Hum Yee Fan Sang said...

http://humyeefansang.blogspot.com/2011/08/can-you-please-dont-cook-curry.html

Ng Eng Hou said...

Dahmendra,

There is nothing racial here. In Singapore, not only Indians love curry, other races do. What we have here is someone who refused to integrate with our society and expect us to adapt to him/her. Not only do we love curry, we also love durians. If these really smell too much to them, perhaps they should think or seriously think if this is the place for them.

Although Singapore is not America, we also have basic human rights too. Let's start a We Love Curry & Have The Right To Eat Curry movement ! Should we?

www.allaboutlovensex.blogspot.com

Anonymous said...

Maybe to make the foreigners happy... they might outlaw curry and durians in singapore??
They cannot risk the foreigners to be unhappy with them.. coz they are more important to then than us Singaporeans!!

Jaz said...

I love all kinds of curry. Indian, Japanese, Malay, Chinese styles.. :-D

Jaz said...

N Learning to accept my new PRC neighbours who talk loudly, bang e gates loudly, etc, even is midnite already..

Anonymous said...

I think not only does MOL need to look into this matter but all the decisions mediated by the mediator Marcellina Giam and she need to be replaced. She is obviously not someone in possession of enough common sense for the job. The fact that she had the misjudgement to bring this up as a successful mediation further befuddles me.

Anonymous said...

Two mitigating points -

1. What are the details of the settlement?

Let me venture a guess. Perhaps the Indian family agreed to prepare the curry dish before the other family is back from work. This is instead of after they are back. The Indian family can have their curry everyday, while the other family won't have to bear with the fumes of frying and cooking (have you guys sat close to a bbq stingray stall before?).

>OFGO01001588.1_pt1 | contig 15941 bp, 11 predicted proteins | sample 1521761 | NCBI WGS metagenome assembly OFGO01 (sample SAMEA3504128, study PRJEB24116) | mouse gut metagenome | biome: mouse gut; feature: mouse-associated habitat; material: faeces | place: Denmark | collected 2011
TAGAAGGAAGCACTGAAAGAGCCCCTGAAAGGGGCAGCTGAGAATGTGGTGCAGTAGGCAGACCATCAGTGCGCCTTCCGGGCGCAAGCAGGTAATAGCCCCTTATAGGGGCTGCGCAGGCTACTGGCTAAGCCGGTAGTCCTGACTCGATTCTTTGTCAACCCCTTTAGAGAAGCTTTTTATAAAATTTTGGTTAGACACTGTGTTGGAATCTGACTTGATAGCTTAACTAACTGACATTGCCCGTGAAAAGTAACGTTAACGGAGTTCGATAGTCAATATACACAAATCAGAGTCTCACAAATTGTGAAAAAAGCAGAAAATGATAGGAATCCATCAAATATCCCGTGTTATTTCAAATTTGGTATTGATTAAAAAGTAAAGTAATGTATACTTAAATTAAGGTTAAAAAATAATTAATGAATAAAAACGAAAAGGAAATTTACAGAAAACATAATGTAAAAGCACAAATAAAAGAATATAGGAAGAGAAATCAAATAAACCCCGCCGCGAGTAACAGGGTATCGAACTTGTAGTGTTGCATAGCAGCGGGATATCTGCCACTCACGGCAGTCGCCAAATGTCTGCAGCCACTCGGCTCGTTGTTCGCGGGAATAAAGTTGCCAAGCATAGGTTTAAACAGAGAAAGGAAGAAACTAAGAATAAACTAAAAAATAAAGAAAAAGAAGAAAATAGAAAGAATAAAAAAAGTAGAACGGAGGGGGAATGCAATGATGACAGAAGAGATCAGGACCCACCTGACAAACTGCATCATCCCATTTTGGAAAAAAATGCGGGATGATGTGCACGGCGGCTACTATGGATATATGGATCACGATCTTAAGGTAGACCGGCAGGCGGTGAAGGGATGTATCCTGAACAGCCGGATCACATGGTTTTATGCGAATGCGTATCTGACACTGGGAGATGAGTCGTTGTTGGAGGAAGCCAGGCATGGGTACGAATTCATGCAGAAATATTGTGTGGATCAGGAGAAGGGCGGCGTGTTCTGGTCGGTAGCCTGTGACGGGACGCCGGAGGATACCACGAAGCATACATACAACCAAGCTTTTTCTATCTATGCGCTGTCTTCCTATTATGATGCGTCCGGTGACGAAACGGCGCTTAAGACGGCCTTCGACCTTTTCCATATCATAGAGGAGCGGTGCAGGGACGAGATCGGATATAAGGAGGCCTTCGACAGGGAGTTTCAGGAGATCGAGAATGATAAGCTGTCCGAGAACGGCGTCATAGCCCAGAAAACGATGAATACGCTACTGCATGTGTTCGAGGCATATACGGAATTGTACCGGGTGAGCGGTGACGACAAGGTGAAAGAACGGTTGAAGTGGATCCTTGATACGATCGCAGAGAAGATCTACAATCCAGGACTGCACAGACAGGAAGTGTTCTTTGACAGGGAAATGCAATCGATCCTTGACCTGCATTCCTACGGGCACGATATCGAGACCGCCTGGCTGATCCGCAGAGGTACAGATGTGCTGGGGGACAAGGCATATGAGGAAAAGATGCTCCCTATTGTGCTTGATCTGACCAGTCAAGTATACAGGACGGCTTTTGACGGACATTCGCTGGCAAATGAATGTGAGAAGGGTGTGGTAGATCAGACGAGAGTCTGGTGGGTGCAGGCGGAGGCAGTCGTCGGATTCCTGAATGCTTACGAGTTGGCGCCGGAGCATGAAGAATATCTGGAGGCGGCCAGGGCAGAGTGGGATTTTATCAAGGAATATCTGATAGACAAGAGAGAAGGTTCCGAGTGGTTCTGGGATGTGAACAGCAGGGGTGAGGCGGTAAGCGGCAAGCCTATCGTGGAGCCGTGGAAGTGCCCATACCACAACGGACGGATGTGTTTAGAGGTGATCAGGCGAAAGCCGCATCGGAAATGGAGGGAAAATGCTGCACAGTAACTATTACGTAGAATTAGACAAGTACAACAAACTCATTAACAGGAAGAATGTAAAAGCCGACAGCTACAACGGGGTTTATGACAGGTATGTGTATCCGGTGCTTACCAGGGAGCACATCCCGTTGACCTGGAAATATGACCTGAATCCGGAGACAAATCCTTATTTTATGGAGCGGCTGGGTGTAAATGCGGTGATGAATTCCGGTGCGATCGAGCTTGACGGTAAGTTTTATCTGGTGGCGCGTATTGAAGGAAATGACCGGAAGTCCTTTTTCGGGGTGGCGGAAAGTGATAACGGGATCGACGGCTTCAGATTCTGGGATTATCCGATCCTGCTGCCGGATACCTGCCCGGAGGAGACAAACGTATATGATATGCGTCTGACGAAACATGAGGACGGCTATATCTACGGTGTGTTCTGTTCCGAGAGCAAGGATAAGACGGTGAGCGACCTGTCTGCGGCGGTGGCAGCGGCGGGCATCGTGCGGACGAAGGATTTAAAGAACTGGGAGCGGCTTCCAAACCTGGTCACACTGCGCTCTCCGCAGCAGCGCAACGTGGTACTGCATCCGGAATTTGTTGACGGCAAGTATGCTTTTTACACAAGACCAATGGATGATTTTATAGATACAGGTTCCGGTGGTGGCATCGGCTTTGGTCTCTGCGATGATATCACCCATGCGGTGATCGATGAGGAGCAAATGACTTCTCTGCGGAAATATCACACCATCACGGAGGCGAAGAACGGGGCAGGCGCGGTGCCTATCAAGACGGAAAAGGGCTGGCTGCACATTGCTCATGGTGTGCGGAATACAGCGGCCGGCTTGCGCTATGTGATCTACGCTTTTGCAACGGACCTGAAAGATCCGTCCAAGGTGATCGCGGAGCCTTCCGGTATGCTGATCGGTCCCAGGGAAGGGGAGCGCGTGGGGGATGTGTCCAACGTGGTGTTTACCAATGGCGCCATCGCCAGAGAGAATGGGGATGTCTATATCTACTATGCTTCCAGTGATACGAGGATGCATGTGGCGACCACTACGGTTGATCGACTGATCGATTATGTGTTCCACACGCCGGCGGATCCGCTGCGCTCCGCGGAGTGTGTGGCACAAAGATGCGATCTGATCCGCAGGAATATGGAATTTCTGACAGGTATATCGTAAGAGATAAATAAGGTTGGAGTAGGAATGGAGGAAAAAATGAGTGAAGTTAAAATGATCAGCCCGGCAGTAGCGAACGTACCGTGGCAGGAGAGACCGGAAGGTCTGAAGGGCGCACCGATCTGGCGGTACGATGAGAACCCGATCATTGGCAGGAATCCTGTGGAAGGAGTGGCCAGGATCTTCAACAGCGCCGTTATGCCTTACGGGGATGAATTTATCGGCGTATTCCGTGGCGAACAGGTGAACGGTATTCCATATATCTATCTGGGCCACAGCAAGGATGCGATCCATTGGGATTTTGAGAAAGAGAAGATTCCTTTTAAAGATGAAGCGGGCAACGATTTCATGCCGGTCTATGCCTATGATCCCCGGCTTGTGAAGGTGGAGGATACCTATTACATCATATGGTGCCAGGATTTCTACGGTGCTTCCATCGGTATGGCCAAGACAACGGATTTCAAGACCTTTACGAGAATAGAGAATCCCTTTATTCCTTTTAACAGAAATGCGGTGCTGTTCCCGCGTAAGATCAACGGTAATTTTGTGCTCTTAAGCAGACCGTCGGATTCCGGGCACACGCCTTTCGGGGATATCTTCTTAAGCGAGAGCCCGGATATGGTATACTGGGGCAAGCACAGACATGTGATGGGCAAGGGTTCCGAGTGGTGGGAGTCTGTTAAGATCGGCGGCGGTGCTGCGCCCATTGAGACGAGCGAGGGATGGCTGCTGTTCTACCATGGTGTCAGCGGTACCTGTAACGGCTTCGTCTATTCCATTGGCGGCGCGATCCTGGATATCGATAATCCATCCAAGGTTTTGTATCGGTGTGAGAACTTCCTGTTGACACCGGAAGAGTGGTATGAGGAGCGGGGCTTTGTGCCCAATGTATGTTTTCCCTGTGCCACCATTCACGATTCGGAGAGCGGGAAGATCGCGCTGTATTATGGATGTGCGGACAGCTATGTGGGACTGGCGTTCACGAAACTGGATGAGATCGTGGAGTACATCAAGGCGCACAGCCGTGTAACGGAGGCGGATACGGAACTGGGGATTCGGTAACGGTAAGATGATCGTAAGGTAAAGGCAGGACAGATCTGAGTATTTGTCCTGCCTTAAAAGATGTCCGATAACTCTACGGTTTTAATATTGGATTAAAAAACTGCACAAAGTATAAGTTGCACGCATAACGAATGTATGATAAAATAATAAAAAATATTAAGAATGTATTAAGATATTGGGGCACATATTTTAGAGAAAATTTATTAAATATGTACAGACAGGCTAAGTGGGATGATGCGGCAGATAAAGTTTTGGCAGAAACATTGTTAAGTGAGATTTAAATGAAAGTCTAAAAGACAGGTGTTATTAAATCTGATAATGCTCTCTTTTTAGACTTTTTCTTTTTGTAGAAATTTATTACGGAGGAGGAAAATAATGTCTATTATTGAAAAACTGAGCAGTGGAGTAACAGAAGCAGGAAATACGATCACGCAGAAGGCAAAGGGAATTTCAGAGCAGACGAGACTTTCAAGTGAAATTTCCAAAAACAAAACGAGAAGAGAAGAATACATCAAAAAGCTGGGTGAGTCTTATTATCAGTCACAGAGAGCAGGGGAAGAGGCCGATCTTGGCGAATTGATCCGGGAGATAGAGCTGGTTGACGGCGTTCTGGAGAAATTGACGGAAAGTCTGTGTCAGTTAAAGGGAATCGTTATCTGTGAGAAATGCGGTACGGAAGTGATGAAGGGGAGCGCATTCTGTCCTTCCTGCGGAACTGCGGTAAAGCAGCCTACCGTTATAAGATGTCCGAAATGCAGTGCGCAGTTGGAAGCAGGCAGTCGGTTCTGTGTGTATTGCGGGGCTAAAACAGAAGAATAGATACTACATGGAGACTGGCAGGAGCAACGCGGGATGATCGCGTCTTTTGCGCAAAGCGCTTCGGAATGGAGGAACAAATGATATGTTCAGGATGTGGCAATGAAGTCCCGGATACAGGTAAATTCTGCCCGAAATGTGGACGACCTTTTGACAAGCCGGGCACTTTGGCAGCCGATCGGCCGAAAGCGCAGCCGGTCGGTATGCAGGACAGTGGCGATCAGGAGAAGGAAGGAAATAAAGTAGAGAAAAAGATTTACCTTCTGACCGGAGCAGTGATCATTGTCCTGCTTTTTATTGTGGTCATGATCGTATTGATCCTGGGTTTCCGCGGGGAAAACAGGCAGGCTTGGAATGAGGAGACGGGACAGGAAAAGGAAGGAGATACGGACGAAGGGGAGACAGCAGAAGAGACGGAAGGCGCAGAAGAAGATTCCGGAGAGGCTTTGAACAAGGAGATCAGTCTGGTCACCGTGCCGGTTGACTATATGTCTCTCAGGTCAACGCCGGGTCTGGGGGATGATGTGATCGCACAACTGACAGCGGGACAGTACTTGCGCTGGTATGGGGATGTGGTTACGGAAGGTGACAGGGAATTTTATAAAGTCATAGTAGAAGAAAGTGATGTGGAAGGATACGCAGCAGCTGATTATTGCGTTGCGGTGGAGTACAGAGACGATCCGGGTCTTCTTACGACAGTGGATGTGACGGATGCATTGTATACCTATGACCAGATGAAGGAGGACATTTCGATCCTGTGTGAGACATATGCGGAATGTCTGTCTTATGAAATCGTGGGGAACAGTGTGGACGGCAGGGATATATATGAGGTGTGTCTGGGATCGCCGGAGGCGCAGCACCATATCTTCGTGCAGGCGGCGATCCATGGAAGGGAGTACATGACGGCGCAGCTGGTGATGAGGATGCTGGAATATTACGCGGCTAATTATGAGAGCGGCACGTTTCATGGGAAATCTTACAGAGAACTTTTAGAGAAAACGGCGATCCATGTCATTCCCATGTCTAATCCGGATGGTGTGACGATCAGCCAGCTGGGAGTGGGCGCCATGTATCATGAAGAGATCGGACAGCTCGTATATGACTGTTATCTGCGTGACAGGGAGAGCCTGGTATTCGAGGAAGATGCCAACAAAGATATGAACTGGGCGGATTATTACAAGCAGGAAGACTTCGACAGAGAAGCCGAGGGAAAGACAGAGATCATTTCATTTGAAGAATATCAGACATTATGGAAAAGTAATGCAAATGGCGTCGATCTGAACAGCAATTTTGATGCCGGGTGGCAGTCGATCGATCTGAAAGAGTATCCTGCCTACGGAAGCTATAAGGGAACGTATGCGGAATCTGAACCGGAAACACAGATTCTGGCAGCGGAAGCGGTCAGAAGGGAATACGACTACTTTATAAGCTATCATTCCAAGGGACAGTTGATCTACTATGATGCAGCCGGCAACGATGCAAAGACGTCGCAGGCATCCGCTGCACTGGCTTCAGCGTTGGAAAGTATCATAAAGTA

If that's the settlement, then what's the problem?

2. What's the spirit of mediation?

Mediation is facilitation of discussion. It is not judgement or assessment about the outcome.

The mediator must be a non-judgemental link/bridge between the parties. In fact, the parties may not even be on talking terms with each other except through the mediator. Plus, the mediator isn't endowed with much powers unlike the courts who can summon witnesses and defendents.

Under such conditions, isn't it too much to ask the mediator to be a defacto judge between the parties, so to say? What authority has he to bend the wills of one in favour of another? In fact, such an act will deconstruct the trust from the parties to be their middleman.

Mediation is a completely different ballgame from legal hearings both in terms of spirit and binding powers.

Anonymous said...

Two mitigating points -

1. What are the details of the settlement?

Let me venture a guess. Perhaps the Indian family agreed to prepare the curry dish before the other family is back from work. This is instead of after they are back. The Indian family can have their curry everyday, while the other family won't have to bear with the fumes of frying and cooking (have you guys sat close to a bbq stingray stall before?).

If that's the settlement, then what's the problem?

2. What's the spirit of mediation?

Mediation is facilitation of discussion. It is not judgement or assessment about the outcome.

The mediator must be a non-judgemental link/bridge between the parties. In fact, the parties may not even be on talking terms with each other except through the mediator. Plus, the mediator isn't endowed with much powers unlike the courts who can summon witnesses and defendents.

Under such conditions, isn't it too much to ask the mediator to be a defacto judge between the parties, so to say? What authority has he to bend the wills of one in favour of another? In fact, such an act will deconstruct the trust from the parties to be their middleman.

Mediation is a completely different ballgame from legal hearings both in terms of spirit and binding powers.